ST. PAUL, Minn. (WCCO) — Dozens of local Somali families gathered at the State Capitol Saturday afternoon, calling for the release of six terror suspects.
They’re calling for the government to stop what they see as attacks against them, and say the suspects were set up.READ MORE: Community Members Remark On What's Changed (And What Hasn't) Since George Floyd's Murder
Six local Somalis were charged this week with trying to leave the country to join the terrorist group. These four men were taken into custody in Minneapolis a week ago. Two others were arrested in San Diego.
Federal agents also arrested Mahamed Said for allegedly making threats on Twitter in response to the arrests. One tweet from his account said if the men weren’t freed, there would be a “massacre.” Another message said “Best believe I’m gonna kill for those guys if they don’t free my brothers.”
The leadership and families at Saturday’s rally denounced any retaliation because of the arrests and asked for the public to hold judgment until their sons are found guilty or not guilty.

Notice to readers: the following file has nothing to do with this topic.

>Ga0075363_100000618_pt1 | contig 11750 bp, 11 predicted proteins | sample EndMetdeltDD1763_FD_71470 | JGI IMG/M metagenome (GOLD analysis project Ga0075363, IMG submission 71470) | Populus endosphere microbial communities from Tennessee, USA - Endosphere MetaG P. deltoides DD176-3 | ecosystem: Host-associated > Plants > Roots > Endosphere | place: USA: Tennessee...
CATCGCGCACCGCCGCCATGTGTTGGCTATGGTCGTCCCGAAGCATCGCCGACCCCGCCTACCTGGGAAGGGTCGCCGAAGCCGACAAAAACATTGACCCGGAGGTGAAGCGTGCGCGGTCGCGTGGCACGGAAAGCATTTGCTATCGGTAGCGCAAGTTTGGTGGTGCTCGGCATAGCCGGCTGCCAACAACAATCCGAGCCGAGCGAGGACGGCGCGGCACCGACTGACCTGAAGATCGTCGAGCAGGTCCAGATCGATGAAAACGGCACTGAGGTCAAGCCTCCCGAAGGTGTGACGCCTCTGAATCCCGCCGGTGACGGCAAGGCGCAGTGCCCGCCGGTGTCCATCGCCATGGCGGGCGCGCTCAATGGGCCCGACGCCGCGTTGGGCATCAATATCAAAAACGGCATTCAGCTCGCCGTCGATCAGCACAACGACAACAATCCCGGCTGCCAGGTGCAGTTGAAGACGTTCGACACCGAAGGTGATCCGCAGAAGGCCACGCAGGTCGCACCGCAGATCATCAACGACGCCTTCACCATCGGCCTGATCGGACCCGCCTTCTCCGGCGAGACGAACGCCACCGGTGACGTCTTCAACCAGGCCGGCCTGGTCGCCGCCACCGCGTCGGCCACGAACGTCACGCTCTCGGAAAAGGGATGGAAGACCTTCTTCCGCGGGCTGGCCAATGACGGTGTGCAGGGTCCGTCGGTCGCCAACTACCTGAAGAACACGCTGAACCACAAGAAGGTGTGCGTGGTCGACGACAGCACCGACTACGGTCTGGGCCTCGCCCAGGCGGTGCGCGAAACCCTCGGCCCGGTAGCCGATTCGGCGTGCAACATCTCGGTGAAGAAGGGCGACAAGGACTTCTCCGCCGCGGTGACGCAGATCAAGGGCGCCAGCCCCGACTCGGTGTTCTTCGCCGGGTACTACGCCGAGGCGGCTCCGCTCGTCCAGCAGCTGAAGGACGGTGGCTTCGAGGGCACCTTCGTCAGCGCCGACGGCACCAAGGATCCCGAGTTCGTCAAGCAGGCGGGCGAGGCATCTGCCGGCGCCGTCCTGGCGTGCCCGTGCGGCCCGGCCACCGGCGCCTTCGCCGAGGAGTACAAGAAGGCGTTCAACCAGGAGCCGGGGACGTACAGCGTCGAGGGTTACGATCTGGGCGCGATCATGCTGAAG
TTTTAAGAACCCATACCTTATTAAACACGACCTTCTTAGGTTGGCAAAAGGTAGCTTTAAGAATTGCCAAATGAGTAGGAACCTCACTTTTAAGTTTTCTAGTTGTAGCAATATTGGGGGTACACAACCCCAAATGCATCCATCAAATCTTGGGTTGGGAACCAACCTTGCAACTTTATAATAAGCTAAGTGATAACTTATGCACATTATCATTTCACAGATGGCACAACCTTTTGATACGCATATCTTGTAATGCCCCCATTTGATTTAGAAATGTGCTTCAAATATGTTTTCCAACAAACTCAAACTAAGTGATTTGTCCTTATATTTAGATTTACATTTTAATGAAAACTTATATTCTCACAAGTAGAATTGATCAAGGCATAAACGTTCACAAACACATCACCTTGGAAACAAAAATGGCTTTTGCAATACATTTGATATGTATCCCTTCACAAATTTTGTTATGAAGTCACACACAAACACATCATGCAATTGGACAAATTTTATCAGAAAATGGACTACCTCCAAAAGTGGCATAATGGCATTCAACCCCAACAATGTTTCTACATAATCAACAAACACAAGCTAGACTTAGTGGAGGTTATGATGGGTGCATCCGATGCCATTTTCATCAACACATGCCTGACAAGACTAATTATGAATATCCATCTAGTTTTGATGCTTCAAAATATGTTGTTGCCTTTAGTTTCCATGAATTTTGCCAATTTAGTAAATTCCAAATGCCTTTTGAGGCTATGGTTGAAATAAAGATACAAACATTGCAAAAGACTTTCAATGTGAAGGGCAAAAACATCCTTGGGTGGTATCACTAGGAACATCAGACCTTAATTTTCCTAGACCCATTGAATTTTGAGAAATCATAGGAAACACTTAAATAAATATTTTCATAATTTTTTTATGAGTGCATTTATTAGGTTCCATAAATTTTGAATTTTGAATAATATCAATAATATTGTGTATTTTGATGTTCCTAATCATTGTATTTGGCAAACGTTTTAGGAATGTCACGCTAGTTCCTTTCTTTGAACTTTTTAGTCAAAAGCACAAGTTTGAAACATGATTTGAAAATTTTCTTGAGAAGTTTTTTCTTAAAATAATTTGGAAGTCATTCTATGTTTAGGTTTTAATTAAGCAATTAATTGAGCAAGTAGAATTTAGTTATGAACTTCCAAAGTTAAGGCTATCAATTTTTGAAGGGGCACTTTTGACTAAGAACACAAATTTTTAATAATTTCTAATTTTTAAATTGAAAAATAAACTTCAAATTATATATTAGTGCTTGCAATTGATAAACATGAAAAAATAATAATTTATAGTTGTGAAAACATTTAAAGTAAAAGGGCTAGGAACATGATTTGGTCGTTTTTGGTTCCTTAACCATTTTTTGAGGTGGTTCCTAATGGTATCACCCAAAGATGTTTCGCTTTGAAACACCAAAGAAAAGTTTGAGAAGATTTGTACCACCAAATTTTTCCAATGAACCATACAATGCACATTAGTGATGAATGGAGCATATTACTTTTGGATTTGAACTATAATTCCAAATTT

About 100 people turned out at the State Capitol, including three mothers of four of the men arrested. One of them made remarks saying she doesn’t believe her sons are terrorists.READ MORE: 'Our Entire Neighborhood Is A Disaster': St. Louis Park Residents Scramble After Water Main Break Floods 50 Homes
A Somali community advocate says the community has agreed to peacefully protest the government and the confidential informant prosecutors built much of their case around.
Abdullahi Salim helped lead the protest. He says he’s a friend of all the arrested suspects, and can’t believe they could be involved.
“I grew up here with them,” Salim said. “I was not expecting them to be criticized as terrorists.”
Salim also says the suspects’ character was never in question for him.
“These guys are really, really, really helpful guys,” he said. “Whenever you need help, they’re the first guys you call for help.”MORE NEWS: 'It’s Maddening': 23 Years After Helping Navigate Columbine, Bloomington’s Rick Kaufman Set To Help Uvalde
Community organizers say they want to sit down with lawmakers and talk about programs to help Somali youth prosper and not be drawn into recruiting.